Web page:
Have you ever read a book that made you feel something? Has a book changed how you look at the world?
I finished reading Stolen Lives by Malika Oufkir and Michele Fitoussi and I cannot stop thinking about the story. It touched me because it is a true story. I was afraid to read this book because I didn’t want to read gory details about abuse. It was not that way at all. In fact, it is amazing how Malika tells the story without added melodrama. What I read was a true account of injustice and how a family survived. It is an amazing book.
The author, Malika, is the eldest daughter of a Moroccan general. Malika was taken in by the King of Morocco as a playmate for his daughter. Thus, she was raised as royalty with all the priviledges. She had anything she wanted and lived in a beautiful palace that was filled with glass tile, fountains, riding stables and more.
As the head of the country’s military and security forces, as well as the King’s closest aide, Malika’s father was the second most powerful man in Morocco. In 1972, her father was killed for his role in a plot to assassinate the King. As a result, his wife and 5 children, of whom the youngest was three years of age, were imprisoned in a penal colony. Malika’s ties to the royal family served to make matters worse when they were imprisoned in living conditions worse than an animal would be forced to endure.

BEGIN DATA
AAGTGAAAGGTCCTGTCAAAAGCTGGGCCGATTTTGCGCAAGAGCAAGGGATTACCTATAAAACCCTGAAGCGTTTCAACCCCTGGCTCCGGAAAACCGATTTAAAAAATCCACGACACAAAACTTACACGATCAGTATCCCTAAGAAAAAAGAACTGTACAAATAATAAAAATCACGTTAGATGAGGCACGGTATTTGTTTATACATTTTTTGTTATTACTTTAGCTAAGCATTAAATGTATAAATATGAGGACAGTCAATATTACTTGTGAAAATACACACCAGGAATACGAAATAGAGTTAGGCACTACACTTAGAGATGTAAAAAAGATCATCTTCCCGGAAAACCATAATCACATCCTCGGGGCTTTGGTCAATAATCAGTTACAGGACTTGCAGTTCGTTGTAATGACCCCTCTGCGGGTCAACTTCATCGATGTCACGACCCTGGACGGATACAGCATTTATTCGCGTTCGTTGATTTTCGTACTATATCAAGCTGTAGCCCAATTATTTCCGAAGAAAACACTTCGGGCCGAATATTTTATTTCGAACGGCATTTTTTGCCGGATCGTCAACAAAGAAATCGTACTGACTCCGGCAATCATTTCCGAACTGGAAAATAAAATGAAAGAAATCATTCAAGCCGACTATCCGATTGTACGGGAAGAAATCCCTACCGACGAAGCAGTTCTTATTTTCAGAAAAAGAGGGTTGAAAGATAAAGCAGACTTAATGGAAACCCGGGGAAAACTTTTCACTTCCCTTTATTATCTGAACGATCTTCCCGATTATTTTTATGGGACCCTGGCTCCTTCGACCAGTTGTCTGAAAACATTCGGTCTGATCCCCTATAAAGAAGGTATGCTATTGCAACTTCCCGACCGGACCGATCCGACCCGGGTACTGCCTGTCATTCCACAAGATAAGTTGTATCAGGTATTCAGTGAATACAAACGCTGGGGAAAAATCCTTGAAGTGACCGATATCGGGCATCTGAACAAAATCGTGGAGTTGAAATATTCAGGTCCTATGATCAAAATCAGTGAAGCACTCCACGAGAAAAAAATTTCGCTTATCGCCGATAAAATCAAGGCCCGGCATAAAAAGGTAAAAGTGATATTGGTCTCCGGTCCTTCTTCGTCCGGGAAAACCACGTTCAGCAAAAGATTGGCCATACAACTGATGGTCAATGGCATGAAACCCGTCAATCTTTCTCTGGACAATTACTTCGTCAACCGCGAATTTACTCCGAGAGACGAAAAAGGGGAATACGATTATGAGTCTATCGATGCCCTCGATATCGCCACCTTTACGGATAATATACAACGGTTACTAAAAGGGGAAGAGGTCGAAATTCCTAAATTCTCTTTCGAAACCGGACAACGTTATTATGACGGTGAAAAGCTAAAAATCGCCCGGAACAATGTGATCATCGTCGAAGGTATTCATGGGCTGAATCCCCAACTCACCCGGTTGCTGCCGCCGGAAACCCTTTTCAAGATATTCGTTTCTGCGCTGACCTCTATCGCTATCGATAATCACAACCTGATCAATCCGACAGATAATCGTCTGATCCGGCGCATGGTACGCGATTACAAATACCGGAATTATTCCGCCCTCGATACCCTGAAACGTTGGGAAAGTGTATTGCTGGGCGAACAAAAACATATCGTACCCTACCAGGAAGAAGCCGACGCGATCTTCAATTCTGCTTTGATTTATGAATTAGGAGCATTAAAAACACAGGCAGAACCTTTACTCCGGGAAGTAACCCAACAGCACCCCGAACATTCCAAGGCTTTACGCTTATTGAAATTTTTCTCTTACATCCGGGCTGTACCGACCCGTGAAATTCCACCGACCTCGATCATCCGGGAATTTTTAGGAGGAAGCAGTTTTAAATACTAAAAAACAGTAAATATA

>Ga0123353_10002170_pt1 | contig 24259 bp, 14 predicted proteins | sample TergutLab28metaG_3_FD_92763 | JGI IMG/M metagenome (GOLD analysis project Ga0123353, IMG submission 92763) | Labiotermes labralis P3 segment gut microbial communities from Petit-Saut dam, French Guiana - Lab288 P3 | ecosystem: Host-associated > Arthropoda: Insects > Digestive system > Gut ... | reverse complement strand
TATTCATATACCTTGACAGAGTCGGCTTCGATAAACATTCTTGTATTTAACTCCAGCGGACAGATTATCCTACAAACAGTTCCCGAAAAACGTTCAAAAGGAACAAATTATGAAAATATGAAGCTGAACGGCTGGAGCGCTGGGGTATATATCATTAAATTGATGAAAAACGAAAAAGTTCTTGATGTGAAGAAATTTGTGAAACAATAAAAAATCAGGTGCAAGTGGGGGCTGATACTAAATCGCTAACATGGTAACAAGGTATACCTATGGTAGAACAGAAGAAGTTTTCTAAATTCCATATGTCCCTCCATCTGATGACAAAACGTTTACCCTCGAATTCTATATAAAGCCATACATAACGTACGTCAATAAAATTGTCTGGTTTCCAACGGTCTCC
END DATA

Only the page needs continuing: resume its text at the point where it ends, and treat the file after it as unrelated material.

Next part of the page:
Malika relates how her family was eventually reduced to the point that they eagerly ate mouse droppings to supplement their meager food rations. To attract the King’s attention to their plight, at one time they went on a hunger strike, and at another time they sent him a petition signed in their own blood. The only effect their pleas had was a worsening of their living conditions.
Those conditions were at their worst during the ten years they spent at the Bir-Jid prisons. Split into groups so they could fit into four adjoining cells, the nine members of the Oufkir clan were isolated in those cells and not allowed to see anyone in the other cells for eight and a half years. Although they could talk with one another through the walls, they were prohibited from having books, magazines, letters, visitors, or anything else from the outside world that might comfort them or provide them with hope. However, their jailers did nothing to prevent their torment by periodic infestations of swallows, mosquitoes, cockroaches, fleas, mice, scorpions, rats and crickets.
Malika Oufkir’s ordeal is disturbingly relevant for us all. You think this could never happen in today’s world? It can and still happens even in the United States. I appreciate the education I received from this story.